0 Love It
Save it

Lily Cole on ethical shopping

London model and social entrepreneur Lily Cole tells us why being an angelic shopper is such a good idea

Emir Erlap

To get our shopping year off to a saintly start, Time Out has teamed up with ethical lifestyle site Collectively.org – and when it comes to shopping ethically, no one fires both of us up like flame-haired actress and former model Lily Cole. She started sussing out supply chains as a teenage star of the fashion industry. She became the global ambassador for The Body Shop, the business from which most of us first remember hearing the words ‘responsible’, ‘sustainable’ and ‘not in that rabbit’s eye, please’. With the launch of her own shopping platform and social gifting network, Impossible, she’s emerged as that most precious of natural resources: an environmentally-friendly entrepreneur. Can you buy sustainably without compromising on style? Can you answer to personal taste and to the planet? Cole says we all can – and she’s made us some new year’s resolutions to prove it. 

When did ethical style become important to you?
‘I started modelling when I was 14, and around 16 I started understanding more about the implications of supply chains. Companies I worked with were either doing a great job or getting into trouble with their sourcing. So I started doing my own research. I steered towards companies who have more transparent supply chains, like The Body Shop.’

What’s the most vital aspect?
‘Awareness. I think that’s why what Collectively and Time Out are doing together, in featuring ethical products, is important. Then you need transparency, so consumers know enough to make the right choice. Right now the industry is doing a pretty mediocre job of transparency. But I have great hope for the next 20 years. Transparency is becoming a more non-negotiable point – people are starting to expect it, to ask for this information.’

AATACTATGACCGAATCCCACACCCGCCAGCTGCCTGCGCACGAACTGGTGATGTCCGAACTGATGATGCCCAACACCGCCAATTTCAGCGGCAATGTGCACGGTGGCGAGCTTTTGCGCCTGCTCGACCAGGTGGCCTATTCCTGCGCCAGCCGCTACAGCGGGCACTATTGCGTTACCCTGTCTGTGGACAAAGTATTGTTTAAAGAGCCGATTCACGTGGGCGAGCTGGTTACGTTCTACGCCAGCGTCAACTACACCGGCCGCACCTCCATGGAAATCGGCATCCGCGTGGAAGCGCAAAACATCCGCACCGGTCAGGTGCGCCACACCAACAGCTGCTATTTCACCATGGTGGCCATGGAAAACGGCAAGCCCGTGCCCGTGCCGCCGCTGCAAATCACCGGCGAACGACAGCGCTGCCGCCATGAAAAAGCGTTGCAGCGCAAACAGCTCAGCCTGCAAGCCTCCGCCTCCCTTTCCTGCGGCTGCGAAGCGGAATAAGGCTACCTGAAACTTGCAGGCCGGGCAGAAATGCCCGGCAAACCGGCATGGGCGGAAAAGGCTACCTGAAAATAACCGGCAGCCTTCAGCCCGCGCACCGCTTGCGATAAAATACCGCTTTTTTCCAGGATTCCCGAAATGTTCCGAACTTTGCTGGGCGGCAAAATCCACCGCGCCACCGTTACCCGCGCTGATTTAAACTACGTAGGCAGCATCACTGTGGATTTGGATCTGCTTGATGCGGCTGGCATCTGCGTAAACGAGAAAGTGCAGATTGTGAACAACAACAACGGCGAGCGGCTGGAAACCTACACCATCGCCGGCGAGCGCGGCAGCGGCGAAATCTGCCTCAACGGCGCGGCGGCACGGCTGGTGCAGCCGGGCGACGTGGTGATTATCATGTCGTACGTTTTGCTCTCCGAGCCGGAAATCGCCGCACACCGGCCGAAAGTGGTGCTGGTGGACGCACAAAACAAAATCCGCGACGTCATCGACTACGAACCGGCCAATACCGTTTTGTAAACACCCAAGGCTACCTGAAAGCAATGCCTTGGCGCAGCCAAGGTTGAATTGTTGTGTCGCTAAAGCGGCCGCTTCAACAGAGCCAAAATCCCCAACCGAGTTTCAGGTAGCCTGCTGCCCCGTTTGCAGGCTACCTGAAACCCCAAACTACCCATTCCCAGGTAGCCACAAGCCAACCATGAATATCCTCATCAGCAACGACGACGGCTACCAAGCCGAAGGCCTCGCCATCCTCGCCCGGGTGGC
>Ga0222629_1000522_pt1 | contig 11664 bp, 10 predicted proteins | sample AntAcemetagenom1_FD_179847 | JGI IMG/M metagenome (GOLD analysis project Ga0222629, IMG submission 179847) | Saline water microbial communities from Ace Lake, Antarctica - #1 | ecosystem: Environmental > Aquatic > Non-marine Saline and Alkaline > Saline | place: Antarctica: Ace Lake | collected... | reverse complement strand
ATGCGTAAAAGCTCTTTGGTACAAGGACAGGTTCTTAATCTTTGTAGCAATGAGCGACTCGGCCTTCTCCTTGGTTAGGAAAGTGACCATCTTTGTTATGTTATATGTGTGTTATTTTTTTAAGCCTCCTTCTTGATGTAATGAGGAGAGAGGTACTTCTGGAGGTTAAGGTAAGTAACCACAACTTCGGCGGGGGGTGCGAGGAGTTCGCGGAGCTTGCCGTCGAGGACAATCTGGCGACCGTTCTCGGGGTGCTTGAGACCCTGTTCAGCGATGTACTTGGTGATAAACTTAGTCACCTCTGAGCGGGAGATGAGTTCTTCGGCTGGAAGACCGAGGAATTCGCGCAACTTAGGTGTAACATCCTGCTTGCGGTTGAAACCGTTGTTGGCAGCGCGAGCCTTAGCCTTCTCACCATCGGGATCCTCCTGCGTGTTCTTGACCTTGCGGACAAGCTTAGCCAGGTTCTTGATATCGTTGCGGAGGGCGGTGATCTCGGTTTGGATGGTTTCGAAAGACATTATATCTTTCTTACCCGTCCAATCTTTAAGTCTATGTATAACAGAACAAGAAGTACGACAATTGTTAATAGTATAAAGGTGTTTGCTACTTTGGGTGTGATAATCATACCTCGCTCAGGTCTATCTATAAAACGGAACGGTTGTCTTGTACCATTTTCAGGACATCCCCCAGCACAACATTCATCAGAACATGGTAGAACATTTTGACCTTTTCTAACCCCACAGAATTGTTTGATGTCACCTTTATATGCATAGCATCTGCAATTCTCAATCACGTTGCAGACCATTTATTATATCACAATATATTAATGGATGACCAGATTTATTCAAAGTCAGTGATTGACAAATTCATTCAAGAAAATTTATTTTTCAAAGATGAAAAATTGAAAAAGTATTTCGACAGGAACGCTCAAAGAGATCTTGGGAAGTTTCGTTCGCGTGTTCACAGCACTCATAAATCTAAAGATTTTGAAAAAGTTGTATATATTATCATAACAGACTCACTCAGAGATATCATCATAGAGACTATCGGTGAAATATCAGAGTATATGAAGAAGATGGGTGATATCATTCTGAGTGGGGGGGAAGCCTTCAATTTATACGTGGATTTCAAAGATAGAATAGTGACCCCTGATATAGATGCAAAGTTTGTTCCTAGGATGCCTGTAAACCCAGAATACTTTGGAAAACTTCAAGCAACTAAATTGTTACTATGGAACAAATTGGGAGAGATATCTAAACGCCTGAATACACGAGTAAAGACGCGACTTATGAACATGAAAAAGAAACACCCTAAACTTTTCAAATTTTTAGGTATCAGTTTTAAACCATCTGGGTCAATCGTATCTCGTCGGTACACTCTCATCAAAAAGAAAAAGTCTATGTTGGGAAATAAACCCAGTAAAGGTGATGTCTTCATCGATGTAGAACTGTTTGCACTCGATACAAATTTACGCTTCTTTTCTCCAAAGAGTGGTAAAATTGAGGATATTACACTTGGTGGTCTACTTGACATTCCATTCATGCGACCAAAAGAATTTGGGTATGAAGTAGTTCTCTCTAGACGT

What changes have you made personally?
‘Lots of subtle changes rather than huge radical ones. I shop less. I spend more on the things I do buy. Instead of buying lots of crappy things, I buy a few high quality things that will last. Brands who are doing a good job are top of my list when it comes to buying gifts. If I’m in a store and I have a choice I’ll always buy organic and Fair Trade. But I’m not elitist – if I don’t have that choice, I make do. I’ve tried to simplify my life, giving away a lot of clothes that I don’t wear anymore. And I love the things I do own more.’

Why is it important for Londoners to be acutely aware of the choices we’re making?
‘It’s fundamentally important because it’s easy to feel powerless, as if big business and politics are deciding the world we’re part of. But the reality is that big business is completely answerable to its customers. So as a consumer, you have a huge amount of power, every time you make a decision to buy or not to buy. Collectively is creating that dialogue between people en masse and companies. That power is enormous. The point is to never feel that your choices and actions don’t make a difference, because they really do.’


‘To be materialistic doesn’t have to mean to want to own loads of crap’

You’ve confessed in the past to being ‘very materialistic’. Can we be materialistic and still be part of the solution?